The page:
Can You File a Claim for Bullying
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Few, if any, adults are fortunate enough to be able to say that they’ve never been bullied while growing up. It’s almost as if being bullied is some sort of rite of passage: it’s so common, even those who are bullies seem to have been bullied at some point. However, just because bullying is common, doesn’t mean it’s okay. And, furthermore, with the smartphones kids have in their pockets, social media, and constant access to the internet, bullying is becoming much easier. Unfortunately, it may have devastating, tragic effects on young minds. If your child is experiencing bullying at school, it is important to know that you have options.

Bullying Is Prohibited

Bullying is actually prohibited by Utah legislation. But, in most cases, that doesn’t mean the police will show up at the school and arrest the children who are bullying your child. It does, however, mean that the school has an obligation to prevent bullying. Schools need to take reasonable precautions against all forms of bullying. This is where things get tricky: what is reasonable? Usually, a jury has to decide whether or not a defendant has acted in a reasonable manner. For example, it may be reasonable for a school to install filters that block social media platforms on the school’s electronic devices. However, it is probably not reasonable for schools to install such filters on the students’ personal electronic devices.

The School’s Responsibility

Not only does a school have a duty to prevent bullying, they also have a responsibility to step in when they know bullying is occurring on campus. If school faculty know a student is being bullied, they may need to take measures to separate the students who are involved in order to keep everyone safe. Since bullying can escalate, schools need to be certain that they are taking proactive measures to minimize the offending student’s access to their victim. Though schools should have protocols for reducing bullying, the specific steps they take will likely vary from case to case. What is important, however, is that a school responds to bullying in a prompt manner, and takes reasonable steps to minimize the bullying that is occurring.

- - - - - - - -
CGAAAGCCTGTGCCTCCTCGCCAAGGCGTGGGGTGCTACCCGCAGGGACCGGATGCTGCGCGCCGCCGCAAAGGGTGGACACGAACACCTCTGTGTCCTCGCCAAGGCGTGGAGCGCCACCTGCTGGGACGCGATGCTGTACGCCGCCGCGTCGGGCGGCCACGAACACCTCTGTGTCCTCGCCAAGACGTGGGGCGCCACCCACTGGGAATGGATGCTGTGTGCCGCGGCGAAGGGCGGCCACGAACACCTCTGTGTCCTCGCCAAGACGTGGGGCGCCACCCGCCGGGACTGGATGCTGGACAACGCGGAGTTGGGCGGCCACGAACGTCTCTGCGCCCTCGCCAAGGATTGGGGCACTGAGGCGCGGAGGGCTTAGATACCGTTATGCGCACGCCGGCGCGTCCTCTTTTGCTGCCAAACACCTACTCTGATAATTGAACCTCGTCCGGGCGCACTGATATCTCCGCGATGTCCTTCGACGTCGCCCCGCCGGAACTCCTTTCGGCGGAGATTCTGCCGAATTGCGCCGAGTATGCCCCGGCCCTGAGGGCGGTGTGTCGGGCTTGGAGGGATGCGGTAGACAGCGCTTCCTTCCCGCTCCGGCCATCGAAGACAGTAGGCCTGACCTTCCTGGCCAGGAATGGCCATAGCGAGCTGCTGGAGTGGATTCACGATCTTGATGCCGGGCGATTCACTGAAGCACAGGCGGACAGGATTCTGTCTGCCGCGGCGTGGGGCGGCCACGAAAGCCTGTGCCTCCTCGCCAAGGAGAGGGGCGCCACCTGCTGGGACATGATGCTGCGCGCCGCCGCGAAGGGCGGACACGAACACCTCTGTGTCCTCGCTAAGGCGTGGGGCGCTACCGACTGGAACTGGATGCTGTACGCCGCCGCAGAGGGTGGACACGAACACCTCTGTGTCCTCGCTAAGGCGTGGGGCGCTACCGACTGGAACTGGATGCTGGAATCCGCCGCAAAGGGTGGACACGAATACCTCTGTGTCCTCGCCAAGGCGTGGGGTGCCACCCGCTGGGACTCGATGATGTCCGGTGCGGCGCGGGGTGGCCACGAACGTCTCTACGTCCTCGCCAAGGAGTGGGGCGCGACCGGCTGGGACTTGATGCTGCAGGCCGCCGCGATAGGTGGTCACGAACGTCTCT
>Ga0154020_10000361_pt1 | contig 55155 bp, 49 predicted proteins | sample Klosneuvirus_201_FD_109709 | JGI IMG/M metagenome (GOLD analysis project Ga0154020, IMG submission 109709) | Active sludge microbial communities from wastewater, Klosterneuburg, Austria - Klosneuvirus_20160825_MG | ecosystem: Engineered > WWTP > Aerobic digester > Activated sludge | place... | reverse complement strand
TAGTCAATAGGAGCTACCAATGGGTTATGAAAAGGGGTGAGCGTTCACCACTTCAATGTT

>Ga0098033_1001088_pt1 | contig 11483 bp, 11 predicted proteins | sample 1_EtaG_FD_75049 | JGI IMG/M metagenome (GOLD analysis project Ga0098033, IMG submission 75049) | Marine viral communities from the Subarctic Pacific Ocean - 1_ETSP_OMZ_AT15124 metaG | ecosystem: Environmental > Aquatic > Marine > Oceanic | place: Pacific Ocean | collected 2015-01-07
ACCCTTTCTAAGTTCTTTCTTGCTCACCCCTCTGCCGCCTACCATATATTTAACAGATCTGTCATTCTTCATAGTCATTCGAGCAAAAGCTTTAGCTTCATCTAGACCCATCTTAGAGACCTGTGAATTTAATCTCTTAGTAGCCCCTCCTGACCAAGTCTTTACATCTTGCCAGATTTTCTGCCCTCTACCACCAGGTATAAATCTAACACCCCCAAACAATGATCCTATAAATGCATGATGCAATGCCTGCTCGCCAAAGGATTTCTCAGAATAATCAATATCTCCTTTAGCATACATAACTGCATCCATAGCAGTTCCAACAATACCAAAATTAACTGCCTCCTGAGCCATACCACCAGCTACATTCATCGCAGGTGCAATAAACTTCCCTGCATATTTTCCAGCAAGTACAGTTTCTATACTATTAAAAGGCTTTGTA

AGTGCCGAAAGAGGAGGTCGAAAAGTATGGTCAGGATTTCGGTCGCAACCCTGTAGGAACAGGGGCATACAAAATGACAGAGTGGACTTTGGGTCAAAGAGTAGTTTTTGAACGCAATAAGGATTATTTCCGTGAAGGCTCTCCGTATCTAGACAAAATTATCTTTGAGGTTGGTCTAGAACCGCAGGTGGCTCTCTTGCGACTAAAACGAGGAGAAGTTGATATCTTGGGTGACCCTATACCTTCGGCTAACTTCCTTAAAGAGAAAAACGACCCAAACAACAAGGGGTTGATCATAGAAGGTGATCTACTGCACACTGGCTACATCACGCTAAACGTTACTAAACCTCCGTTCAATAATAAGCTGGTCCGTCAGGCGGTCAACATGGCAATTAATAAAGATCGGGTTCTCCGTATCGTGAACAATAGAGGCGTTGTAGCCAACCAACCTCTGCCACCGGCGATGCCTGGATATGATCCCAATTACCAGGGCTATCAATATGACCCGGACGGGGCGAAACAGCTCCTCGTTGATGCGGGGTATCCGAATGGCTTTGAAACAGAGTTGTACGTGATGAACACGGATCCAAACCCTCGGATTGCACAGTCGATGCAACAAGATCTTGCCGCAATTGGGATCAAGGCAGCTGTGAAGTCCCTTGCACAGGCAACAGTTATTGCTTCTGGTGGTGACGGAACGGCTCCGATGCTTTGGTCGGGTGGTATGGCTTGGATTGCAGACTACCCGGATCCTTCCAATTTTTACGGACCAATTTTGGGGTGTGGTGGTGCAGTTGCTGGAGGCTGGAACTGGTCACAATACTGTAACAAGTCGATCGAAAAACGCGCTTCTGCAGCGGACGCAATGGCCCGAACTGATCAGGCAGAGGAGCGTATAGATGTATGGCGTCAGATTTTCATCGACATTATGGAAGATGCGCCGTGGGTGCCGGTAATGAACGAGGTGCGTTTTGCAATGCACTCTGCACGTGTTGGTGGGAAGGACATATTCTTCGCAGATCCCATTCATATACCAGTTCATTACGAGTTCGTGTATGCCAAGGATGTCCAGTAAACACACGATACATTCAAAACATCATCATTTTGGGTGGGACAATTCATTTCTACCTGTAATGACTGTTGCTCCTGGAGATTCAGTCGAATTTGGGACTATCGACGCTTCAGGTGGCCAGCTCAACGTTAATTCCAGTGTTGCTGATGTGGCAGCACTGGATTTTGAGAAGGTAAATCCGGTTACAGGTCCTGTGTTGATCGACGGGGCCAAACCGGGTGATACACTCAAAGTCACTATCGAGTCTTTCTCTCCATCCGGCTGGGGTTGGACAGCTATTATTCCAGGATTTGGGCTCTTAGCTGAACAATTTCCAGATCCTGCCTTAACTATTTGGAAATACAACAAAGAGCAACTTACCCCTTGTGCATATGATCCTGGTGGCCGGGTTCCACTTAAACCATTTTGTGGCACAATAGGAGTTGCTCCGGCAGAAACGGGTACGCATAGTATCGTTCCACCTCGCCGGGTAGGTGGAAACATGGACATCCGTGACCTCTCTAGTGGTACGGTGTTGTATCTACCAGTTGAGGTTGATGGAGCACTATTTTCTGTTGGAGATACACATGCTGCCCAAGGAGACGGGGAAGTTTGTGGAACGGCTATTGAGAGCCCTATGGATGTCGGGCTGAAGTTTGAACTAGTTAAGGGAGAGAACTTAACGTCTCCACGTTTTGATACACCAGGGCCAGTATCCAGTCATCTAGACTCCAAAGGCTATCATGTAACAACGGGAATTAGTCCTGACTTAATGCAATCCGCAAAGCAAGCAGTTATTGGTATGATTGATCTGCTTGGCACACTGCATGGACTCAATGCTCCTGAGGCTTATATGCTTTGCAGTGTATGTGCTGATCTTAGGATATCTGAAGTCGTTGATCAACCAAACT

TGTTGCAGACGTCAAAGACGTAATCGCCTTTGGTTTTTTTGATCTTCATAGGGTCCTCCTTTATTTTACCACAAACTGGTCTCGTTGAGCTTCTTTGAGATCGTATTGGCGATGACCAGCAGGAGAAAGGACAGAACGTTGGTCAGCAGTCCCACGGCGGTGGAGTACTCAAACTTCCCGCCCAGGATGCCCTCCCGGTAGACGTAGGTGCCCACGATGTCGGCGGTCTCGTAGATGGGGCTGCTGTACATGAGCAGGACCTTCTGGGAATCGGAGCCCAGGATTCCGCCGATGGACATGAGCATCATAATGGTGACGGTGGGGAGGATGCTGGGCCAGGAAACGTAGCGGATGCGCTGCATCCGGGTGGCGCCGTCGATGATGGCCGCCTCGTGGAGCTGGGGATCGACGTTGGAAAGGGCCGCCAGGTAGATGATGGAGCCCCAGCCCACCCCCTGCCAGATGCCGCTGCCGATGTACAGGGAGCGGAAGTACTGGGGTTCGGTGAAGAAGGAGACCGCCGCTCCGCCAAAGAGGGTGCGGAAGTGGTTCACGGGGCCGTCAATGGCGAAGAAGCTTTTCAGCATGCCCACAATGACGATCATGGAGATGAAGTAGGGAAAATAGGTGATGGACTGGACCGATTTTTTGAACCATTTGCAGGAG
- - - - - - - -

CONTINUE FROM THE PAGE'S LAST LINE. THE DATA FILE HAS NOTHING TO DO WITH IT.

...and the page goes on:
When Your Child Is Bullied

If your child tells you that they are experiencing bullying, make sure to take their claims seriously and respond with empathy. Though most people who have been bullied have grown into successful, well adjusted adults, others have not. Tragically, bullying has led too many young children and teens to suicide. For this reason, bullying should always be taken seriously. When your child tells you they’re experiencing bullying, make sure to document everything they say. If you report the bullying to the school, make sure to document all your interactions with the school. Schools likely cannot be responsible for stopping bullying that they don’t know, or cannot reasonably know about. 

When Schools Are Liable

Schools can be liable for a bullied child’s injuries in some circumstances. If a school knew, or reasonably should have known, about the bullying, and did not take steps to prevent it, the school may be liable if a bully physically injures the victim. When it comes to holding a school responsible, it will likely come down to foreseeability and reasonable precautions. Both of the aforementioned may have to be decided by a jury. Could the school have foreseen bully’s actions or the victim’s injury? And, if so, did they take reasonable steps to reduce the likelihood the victim would be injured?

Schools and Premises Liability

Schools are also less likely to be held responsible for injuries that have taken place outside of the school campus. However, there are some exceptions. Schools are responsible for making sure their buses and bus stops are safe; if the victim’s injuries were sustained at a bus stop, or on a school bus, the school may still have some liability. The school can also be liable, in some cases, for something that happens off-campus, depending on how much they knew, and what they did in an attempt to stop the bullying. For example, if while they’re in school a student threatens to harm another student on the way home after school, the school may be responsible for taking steps to ensure the threat isn’t carried out. 

Take Action

If your child is physically injured at school, you should file a police report and can also look into a personal injury claim against the student who injured them. If the student who injured your child is a minor, you may file a claim against their parents on their behalf for compensation for your child’s injuries. You can also file a claim against the school if you feel that the school has breached their duty of care when they failed to prevent the bullying from escalating to physical injury. If you have concerns about your child and bullying, don’t ignore your concerns. Together, we can all make an impact on bullying.